Routine Cataract Surgery
A cataract is a cloudy area in the normally clear lens, one of the structures in the front of the eye. Cataracts are caused by a breakdown of the protein that makes up the lens. They eventually cause blurred or distorted vision. They cannot be prevented but early detection through regular eye exams can help maintain the clearest vision possible.
People at greatest risk for developing cataracts are generally over 55 years old, have a history of diabetes, have had eye injuries or disease, have a family history of cataracts, smoke cigarettes or use certain medications. There is no pain associated with the condition, but there are several symptoms that indicate failing vision may be due to cataracts. These include:
- Blurred/hazy vision, difficulty keeping glasses clean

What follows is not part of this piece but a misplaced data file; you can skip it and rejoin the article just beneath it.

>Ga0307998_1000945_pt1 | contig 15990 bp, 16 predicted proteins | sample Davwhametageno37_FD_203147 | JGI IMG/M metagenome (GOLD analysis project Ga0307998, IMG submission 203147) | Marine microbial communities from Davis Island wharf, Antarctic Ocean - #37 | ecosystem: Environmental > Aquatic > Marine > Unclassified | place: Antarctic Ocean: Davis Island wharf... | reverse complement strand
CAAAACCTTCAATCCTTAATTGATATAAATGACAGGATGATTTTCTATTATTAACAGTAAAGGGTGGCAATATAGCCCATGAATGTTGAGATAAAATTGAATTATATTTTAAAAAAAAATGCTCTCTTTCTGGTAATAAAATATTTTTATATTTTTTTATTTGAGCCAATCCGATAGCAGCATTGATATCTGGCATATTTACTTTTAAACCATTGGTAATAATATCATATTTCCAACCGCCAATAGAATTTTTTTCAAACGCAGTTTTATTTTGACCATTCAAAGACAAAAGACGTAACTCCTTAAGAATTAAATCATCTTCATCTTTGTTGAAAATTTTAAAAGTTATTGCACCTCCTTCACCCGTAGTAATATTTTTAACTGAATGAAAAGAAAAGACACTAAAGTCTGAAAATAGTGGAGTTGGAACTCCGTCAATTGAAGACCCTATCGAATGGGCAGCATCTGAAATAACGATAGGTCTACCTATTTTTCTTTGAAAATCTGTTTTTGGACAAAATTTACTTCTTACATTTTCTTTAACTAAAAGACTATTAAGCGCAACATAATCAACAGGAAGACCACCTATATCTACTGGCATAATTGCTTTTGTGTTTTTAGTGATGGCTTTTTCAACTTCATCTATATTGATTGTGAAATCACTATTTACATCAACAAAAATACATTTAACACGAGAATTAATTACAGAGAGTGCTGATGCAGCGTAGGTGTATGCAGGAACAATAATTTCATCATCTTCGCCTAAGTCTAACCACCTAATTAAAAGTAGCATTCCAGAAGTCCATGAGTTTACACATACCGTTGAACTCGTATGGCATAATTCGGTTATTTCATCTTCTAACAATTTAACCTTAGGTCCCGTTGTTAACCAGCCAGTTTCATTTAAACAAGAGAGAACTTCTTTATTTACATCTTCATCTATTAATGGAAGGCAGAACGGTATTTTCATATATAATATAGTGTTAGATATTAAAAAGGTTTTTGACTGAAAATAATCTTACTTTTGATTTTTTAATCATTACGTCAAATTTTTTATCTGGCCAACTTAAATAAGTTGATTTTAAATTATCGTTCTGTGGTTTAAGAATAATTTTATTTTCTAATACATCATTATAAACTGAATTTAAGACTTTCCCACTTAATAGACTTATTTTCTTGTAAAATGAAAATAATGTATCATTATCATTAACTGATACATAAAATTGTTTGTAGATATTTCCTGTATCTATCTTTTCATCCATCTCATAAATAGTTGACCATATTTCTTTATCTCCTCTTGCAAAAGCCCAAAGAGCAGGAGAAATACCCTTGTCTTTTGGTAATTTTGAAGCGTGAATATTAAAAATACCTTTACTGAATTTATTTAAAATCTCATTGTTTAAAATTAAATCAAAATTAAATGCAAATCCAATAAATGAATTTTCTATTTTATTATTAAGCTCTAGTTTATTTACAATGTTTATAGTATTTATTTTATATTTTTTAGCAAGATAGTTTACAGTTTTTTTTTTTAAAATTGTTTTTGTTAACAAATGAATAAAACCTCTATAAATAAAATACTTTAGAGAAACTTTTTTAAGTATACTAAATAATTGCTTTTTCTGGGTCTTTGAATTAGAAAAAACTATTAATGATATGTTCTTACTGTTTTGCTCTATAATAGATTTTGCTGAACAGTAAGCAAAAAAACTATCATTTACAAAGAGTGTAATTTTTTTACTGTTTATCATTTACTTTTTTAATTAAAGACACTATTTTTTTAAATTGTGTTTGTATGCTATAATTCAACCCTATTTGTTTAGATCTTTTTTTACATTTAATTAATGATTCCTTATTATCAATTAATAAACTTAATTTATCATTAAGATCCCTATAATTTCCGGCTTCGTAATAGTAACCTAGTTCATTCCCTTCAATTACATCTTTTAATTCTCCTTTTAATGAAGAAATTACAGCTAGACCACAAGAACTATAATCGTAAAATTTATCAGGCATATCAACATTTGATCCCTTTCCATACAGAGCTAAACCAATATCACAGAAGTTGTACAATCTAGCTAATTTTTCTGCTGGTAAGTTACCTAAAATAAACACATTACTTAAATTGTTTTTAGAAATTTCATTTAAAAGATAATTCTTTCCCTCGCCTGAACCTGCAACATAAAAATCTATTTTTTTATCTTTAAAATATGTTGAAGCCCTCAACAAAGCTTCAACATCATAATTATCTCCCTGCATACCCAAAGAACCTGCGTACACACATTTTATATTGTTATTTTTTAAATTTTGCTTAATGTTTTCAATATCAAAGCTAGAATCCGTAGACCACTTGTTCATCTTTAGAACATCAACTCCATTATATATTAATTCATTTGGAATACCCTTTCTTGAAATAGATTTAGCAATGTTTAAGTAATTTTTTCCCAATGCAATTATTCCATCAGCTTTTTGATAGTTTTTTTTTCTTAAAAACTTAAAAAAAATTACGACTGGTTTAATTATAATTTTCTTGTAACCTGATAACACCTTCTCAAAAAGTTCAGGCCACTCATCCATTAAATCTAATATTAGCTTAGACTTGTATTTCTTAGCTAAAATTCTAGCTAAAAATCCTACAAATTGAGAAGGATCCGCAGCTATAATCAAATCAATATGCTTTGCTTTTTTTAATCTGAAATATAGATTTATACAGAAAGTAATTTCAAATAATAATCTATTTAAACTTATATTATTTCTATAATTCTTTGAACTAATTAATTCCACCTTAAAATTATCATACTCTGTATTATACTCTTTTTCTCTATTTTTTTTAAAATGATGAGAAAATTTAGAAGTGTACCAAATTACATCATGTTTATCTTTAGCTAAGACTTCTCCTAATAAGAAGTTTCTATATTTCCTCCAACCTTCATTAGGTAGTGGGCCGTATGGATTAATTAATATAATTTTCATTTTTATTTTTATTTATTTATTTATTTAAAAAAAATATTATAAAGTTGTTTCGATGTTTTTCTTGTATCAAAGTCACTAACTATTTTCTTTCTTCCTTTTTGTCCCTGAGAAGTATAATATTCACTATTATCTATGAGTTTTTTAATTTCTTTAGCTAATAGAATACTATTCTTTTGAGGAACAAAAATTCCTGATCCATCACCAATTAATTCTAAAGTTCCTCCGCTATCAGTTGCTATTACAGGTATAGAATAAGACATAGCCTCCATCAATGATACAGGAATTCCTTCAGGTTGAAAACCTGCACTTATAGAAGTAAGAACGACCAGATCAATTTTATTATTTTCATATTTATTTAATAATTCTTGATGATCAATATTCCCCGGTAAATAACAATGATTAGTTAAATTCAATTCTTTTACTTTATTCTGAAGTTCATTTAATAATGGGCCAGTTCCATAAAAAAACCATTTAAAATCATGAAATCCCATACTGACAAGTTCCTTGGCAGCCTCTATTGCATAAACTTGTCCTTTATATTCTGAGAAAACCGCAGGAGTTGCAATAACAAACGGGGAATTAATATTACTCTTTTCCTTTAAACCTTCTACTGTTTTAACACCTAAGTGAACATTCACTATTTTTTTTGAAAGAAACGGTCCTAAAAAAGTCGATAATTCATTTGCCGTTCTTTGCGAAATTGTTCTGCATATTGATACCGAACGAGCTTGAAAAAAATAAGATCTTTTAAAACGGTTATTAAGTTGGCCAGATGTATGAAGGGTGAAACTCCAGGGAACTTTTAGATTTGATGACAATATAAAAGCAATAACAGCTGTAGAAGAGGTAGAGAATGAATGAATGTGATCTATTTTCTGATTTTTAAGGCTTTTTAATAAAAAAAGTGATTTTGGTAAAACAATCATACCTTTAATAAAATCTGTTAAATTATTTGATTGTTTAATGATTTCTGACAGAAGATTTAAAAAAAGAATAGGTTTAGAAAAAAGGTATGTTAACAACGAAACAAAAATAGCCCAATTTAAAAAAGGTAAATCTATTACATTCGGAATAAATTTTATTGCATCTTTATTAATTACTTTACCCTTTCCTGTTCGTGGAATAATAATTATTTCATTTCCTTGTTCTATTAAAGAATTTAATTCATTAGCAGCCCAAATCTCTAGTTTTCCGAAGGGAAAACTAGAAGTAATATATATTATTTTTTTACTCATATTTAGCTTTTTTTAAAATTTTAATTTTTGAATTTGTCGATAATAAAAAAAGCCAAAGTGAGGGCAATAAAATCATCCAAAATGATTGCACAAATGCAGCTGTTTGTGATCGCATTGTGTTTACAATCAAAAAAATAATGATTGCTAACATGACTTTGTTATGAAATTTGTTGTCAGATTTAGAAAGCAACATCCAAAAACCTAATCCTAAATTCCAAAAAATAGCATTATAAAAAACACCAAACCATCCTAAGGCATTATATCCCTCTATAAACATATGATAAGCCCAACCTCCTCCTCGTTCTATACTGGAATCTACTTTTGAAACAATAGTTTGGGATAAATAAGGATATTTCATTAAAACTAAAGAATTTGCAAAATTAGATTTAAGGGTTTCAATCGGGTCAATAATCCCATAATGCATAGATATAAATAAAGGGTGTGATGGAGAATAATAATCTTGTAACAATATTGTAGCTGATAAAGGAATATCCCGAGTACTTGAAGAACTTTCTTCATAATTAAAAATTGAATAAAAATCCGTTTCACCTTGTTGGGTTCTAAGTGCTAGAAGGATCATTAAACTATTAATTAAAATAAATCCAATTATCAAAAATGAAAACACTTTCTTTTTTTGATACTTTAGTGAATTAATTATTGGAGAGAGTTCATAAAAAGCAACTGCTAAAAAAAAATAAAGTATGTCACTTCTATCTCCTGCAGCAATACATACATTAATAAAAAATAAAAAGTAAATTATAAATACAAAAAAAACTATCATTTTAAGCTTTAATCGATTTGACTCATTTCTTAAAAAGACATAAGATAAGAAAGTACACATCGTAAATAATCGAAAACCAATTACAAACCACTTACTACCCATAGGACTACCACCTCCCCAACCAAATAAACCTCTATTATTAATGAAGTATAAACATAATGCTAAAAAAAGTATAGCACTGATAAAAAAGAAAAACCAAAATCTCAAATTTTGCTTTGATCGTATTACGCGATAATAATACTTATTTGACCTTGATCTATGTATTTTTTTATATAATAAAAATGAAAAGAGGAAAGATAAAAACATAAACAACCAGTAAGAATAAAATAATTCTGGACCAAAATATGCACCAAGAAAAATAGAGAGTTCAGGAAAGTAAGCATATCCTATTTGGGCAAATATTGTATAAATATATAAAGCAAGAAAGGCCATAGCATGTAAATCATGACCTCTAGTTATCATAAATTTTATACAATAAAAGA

- Sensitivity to glare especially with night driving
- Difficulty reading the print on television
- Problems in reading fine print or threading needles
- A temporary improvement in near vision may represent early cataract development
During modern cataract surgery, a small ultrasonic probe is inserted into the eye which breaks up, or emulsifies, the cloudy lens into tiny pieces and gently sucks, or aspirates, those pieces out of the eye. Surgery requires a small incision of only three mm or less. To make your procedure as painless as possible, anesthesia is a combination of local and/or topical along with IV sedation.
With the recent advance of foldable intraocular lenses (IOLs), they can be implanted through the same small incision that is created in the procedure. These IOLs are made of a flexible material, allowing them to be folded for implantation. Once inside the eye, the lens unfolds and returns to its original shape.